Cleveland Orchestra begins fall season with new coronavirus policies

Hannah Jackson, Contributing Reporter

The coronavirus pandemic has significantly impacted those in the music industry. Between the cancellation of live shows, postponement of tours and the closure of venues, musicians across the country have felt the weight of the pandemic’s uncertainty. The Cleveland Orchestra, coined by The New York Times as “America’s most understatedly amazing orchestra,” is no stranger to the trials and tribulations of providing a world-class experience in a less than optimal environment. 

The orchestra, founded in 1918 and having recently celebrated its 102nd anniversary, has had to implement new coronavirus policies as announced by their president and CEO, André Gremillet. The 2020-2021 season, Gremillet explains, will “unfold in a dramatically different form,” as the fall concert series will be “performed live at Severance Hall without audiences.” This season’s five concert programs will be recorded and then made available for purchase by the public to be streamed from home online and with the Orchestra’s very own Adella app. The winter and spring season will operate similarly with the availability of the Adella streaming service in addition to having small, socially-distanced audiences for orchestra-subscribers. 

Ross Binnie, the chief brand officer for the Cleveland Orchestra reiterated, when asked about the future of live performances, said “Until there is a vaccine which is implemented broadly, we foresee socially-distanced audiences in limited numbers in the concert hall.”

Considering this change in delivery of many musical events across the country, the plight of individual performers in this new landscape is also of significant concern. Without income from various performances, many musicians are struggling to keep their heads above water as the pandemic continues to fight against the safe openings of music venues and the continuation of tours. Fortunately, the Cleveland Orchestra’s musicians are well known in the Cleveland community, with many performers also teaching private lessons in the surrounding area and working as faculty members at local music schools, such as the Cleveland Institute of Music and Oberlin Conservatory of Music, as well as at Case Western Reserve University.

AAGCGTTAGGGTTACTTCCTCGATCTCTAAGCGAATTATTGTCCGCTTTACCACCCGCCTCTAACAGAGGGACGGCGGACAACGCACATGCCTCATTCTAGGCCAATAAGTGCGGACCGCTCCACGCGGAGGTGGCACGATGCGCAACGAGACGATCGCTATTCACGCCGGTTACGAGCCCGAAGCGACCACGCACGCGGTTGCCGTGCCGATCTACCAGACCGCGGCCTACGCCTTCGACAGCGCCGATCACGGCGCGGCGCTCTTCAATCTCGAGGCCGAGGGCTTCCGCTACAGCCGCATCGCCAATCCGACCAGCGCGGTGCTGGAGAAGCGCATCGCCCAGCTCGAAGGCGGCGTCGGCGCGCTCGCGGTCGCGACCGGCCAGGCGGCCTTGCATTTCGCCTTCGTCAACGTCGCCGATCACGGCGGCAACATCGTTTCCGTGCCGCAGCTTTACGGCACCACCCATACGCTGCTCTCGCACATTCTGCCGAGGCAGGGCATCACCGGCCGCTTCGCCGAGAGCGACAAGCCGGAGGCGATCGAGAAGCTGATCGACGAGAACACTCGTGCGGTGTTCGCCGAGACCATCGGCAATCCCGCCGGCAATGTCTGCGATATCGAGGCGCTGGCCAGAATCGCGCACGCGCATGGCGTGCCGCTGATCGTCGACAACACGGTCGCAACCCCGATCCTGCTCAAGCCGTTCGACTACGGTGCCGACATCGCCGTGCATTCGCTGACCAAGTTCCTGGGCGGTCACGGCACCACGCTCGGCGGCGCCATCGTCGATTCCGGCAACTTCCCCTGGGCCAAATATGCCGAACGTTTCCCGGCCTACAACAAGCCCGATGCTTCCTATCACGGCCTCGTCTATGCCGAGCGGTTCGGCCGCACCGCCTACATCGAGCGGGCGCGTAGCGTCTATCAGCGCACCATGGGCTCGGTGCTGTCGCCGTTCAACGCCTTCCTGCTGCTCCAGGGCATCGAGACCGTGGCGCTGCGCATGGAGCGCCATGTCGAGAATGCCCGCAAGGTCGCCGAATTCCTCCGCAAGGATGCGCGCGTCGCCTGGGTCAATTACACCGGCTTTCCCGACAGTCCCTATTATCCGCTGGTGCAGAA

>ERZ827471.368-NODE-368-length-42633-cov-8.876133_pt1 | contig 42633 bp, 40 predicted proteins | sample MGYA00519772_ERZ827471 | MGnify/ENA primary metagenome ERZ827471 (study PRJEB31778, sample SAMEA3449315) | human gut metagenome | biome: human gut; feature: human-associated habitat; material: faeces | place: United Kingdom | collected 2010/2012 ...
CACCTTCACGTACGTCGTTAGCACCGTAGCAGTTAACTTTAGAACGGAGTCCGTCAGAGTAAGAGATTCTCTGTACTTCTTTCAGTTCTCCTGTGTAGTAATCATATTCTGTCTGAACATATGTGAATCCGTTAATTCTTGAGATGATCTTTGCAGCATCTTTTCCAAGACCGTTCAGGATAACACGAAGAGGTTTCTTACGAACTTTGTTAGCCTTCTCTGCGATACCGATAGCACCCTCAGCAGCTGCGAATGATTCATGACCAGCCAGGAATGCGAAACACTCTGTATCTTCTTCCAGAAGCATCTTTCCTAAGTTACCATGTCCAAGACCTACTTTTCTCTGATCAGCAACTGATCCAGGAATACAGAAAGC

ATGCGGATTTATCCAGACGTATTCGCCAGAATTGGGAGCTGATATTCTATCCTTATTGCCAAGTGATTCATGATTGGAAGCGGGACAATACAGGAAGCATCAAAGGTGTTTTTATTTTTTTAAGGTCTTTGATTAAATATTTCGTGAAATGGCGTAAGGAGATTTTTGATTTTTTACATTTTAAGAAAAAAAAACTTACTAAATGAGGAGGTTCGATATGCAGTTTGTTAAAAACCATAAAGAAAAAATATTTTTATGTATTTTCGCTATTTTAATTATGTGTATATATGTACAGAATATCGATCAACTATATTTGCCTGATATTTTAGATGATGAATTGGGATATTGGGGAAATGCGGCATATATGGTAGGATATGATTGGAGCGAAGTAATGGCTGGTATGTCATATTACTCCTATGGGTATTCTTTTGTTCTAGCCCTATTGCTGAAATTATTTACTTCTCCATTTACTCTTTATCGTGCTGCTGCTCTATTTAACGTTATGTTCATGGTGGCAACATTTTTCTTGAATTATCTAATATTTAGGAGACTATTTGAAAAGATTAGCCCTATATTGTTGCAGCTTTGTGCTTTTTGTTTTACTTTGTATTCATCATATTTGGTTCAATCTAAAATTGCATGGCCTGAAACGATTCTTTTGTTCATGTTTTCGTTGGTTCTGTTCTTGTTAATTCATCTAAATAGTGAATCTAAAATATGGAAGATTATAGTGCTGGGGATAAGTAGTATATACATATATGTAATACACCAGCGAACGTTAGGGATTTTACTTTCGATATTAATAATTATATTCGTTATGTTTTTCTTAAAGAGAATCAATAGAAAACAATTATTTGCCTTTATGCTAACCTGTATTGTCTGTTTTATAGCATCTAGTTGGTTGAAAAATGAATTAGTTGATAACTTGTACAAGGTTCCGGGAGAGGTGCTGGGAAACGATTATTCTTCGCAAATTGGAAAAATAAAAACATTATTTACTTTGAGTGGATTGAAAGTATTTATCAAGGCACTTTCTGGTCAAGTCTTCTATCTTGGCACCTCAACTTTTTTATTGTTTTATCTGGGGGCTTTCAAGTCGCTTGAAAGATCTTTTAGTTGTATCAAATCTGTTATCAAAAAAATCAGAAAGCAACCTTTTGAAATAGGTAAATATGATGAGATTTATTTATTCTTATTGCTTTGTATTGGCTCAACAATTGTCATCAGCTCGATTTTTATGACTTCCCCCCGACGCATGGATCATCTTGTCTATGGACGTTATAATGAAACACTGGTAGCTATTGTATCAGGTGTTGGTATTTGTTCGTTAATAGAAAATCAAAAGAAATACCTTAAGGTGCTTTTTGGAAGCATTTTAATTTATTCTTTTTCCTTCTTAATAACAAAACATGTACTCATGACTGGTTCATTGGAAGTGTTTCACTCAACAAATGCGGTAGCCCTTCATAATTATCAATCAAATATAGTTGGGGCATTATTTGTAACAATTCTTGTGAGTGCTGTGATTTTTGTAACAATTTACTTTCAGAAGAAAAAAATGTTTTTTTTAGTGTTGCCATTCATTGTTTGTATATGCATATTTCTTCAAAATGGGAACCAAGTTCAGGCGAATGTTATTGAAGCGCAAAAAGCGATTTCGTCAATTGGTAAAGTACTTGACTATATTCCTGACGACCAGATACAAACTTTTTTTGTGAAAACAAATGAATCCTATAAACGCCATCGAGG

By having this strong relationship with Cleveland residents and students, many locals are stepping up to find ways to help the Cleveland Orchestra and their musicians thrive despite the hindrances resulting from the virus. “The support of our Cleveland community has been extraordinary during the pandemic,” said Jane Hargraft, chief development officer with the orchestra. “More than 4,500 music lovers stepped forward this year to meet the Board of Trustees’ matching challenge, collectively contributing $6 million to the Orchestra Preservation Fund. The Blossom Preservation Challenge also surpassed its original goal, with the community giving $150,000 for Blossom Music Center, unlocking a $100,000 matching challenge from The William Bingham Foundation to preserve our summer home.” 

Students looking to support the orchestra while they get ready to begin their fall season on Oct. 15 can join the orchestra’s Student Advantage and Frequent Fan Card programs, which will continue for the 2020-2021 season. Student Advantage Club members will be able to access a free week-long trial of the Adella app to experience the new concert series “The Cleveland Orchestra: IN FOCUS,” while Frequent Fan Card holders will have the whole series available to them. Students are also encouraged to follow the Cleveland Orchestra’s social media platforms on Instagram, Facebook, Twitter and YouTube for more information about the upcoming fall season.